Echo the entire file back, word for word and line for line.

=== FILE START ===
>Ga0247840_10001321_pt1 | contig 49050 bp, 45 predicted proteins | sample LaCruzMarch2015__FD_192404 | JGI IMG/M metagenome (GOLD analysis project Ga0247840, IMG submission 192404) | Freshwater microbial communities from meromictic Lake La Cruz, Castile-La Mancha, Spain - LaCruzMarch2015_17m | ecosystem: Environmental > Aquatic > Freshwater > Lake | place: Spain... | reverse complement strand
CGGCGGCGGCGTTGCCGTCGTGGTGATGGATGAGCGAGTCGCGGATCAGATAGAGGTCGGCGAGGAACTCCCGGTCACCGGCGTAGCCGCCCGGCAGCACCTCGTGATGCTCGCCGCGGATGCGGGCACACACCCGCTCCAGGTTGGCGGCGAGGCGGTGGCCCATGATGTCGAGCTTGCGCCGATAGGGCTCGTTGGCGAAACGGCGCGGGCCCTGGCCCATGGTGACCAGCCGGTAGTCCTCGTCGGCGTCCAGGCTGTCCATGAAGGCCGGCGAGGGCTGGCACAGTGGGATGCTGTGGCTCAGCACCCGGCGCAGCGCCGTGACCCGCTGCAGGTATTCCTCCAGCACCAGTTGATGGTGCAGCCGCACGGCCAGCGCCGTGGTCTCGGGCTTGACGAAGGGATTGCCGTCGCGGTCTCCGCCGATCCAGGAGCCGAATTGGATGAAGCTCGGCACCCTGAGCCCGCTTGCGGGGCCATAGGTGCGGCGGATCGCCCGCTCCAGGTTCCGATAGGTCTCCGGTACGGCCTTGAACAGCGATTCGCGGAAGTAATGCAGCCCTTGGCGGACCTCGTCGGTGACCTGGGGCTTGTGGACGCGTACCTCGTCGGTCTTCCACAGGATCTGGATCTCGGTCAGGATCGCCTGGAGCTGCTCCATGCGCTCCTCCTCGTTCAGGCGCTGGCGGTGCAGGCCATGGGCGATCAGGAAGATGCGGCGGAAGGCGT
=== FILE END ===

>Ga0247840_10001321_pt1 | contig 49050 bp, 45 predicted proteins | sample LaCruzMarch2015__FD_192404 | JGI IMG/M metagenome (GOLD analysis project Ga0247840, IMG submission 192404) | Freshwater microbial communities from meromictic Lake La Cruz, Castile-La Mancha, Spain - LaCruzMarch2015_17m | ecosystem: Environmental > Aquatic > Freshwater > Lake | place: Spain... | reverse complement strand
CGGCGGCGGCGTTGCCGTCGTGGTGATGGATGAGCGAGTCGCGGATCAGATAGAGGTCGGCGAGGAACTCCCGGTCACCGGCGTAGCCGCCCGGCAGCACCTCGTGATGCTCGCCGCGGATGCGGGCACACACCCGCTCCAGGTTGGCGGCGAGGCGGTGGCCCATGATGTCGAGCTTGCGCCGATAGGGCTCGTTGGCGAAACGGCGCGGGCCCTGGCCCATGGTGACCAGCCGGTAGTCCTCGTCGGCGTCCAGGCTGTCCATGAAGGCCGGCGAGGGCTGGCACAGTGGGATGCTGTGGCTCAGCACCCGGCGCAGCGCCGTGACCCGCTGCAGGTATTCCTCCAGCACCAGTTGATGGTGCAGCCGCACGGCCAGCGCCGTGGTCTCGGGCTTGACGAAGGGATTGCCGTCGCGGTCTCCGCCGATCCAGGAGCCGAATTGGATGAAGCTCGGCACCCTGAGCCCGCTTGCGGGGCCATAGGTGCGGCGGATCGCCCGCTCCAGGTTCCGATAGGTCTCCGGTACGGCCTTGAACAGCGATTCGCGGAAGTAATGCAGCCCTTGGCGGACCTCGTCGGTGACCTGGGGCTTGTGGACGCGTACCTCGTCGGTCTTCCACAGGATCTGGATCTCGGTCAGGATCGCCTGGAGCTGCTCCATGCGCTCCTCCTCGTTCAGGCGCTGGCGGTGCAGGCCATGGGCGATCAGGAAGATGCGGCGGAAGGCGT